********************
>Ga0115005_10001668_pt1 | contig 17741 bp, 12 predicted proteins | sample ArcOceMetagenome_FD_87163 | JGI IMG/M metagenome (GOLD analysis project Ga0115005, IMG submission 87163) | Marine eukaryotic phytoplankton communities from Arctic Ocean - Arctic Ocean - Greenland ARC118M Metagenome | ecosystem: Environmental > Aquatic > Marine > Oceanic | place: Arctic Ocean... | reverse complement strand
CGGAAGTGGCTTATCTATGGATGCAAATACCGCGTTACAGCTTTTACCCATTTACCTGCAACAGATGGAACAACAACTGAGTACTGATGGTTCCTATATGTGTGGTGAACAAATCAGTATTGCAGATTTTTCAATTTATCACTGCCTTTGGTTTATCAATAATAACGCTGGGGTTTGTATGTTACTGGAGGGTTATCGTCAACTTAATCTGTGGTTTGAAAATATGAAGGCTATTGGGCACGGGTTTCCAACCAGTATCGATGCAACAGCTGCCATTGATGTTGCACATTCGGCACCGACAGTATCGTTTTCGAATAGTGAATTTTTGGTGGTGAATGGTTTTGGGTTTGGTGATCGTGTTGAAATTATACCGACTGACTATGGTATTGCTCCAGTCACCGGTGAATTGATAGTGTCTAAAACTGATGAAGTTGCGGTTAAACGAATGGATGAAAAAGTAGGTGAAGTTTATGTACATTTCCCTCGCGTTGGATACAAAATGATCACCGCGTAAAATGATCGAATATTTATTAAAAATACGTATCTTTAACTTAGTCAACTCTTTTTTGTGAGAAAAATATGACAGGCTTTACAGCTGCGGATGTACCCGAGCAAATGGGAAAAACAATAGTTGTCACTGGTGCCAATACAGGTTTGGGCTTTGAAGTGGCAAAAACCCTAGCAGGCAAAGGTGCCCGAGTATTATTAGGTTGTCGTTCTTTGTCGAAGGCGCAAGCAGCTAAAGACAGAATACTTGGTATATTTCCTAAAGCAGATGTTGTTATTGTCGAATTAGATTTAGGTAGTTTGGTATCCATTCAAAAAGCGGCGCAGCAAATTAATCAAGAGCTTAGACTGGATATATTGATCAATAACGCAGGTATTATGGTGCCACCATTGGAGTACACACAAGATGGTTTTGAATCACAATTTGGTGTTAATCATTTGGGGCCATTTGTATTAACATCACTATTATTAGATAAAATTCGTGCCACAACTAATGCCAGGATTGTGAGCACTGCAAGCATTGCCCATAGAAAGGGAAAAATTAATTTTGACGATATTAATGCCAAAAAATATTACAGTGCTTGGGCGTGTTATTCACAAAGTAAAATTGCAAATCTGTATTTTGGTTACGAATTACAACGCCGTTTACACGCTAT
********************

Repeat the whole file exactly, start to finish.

>Ga0115005_10001668_pt1 | contig 17741 bp, 12 predicted proteins | sample ArcOceMetagenome_FD_87163 | JGI IMG/M metagenome (GOLD analysis project Ga0115005, IMG submission 87163) | Marine eukaryotic phytoplankton communities from Arctic Ocean - Arctic Ocean - Greenland ARC118M Metagenome | ecosystem: Environmental > Aquatic > Marine > Oceanic | place: Arctic Ocean... | reverse complement strand
CGGAAGTGGCTTATCTATGGATGCAAATACCGCGTTACAGCTTTTACCCATTTACCTGCAACAGATGGAACAACAACTGAGTACTGATGGTTCCTATATGTGTGGTGAACAAATCAGTATTGCAGATTTTTCAATTTATCACTGCCTTTGGTTTATCAATAATAACGCTGGGGTTTGTATGTTACTGGAGGGTTATCGTCAACTTAATCTGTGGTTTGAAAATATGAAGGCTATTGGGCACGGGTTTCCAACCAGTATCGATGCAACAGCTGCCATTGATGTTGCACATTCGGCACCGACAGTATCGTTTTCGAATAGTGAATTTTTGGTGGTGAATGGTTTTGGGTTTGGTGATCGTGTTGAAATTATACCGACTGACTATGGTATTGCTCCAGTCACCGGTGAATTGATAGTGTCTAAAACTGATGAAGTTGCGGTTAAACGAATGGATGAAAAAGTAGGTGAAGTTTATGTACATTTCCCTCGCGTTGGATACAAAATGATCACCGCGTAAAATGATCGAATATTTATTAAAAATACGTATCTTTAACTTAGTCAACTCTTTTTTGTGAGAAAAATATGACAGGCTTTACAGCTGCGGATGTACCCGAGCAAATGGGAAAAACAATAGTTGTCACTGGTGCCAATACAGGTTTGGGCTTTGAAGTGGCAAAAACCCTAGCAGGCAAAGGTGCCCGAGTATTATTAGGTTGTCGTTCTTTGTCGAAGGCGCAAGCAGCTAAAGACAGAATACTTGGTATATTTCCTAAAGCAGATGTTGTTATTGTCGAATTAGATTTAGGTAGTTTGGTATCCATTCAAAAAGCGGCGCAGCAAATTAATCAAGAGCTTAGACTGGATATATTGATCAATAACGCAGGTATTATGGTGCCACCATTGGAGTACACACAAGATGGTTTTGAATCACAATTTGGTGTTAATCATTTGGGGCCATTTGTATTAACATCACTATTATTAGATAAAATTCGTGCCACAACTAATGCCAGGATTGTGAGCACTGCAAGCATTGCCCATAGAAAGGGAAAAATTAATTTTGACGATATTAATGCCAAAAAATATTACAGTGCTTGGGCGTGTTATTCACAAAGTAAAATTGCAAATCTGTATTTTGGTTACGAATTACAACGCCGTTTACACGCTAT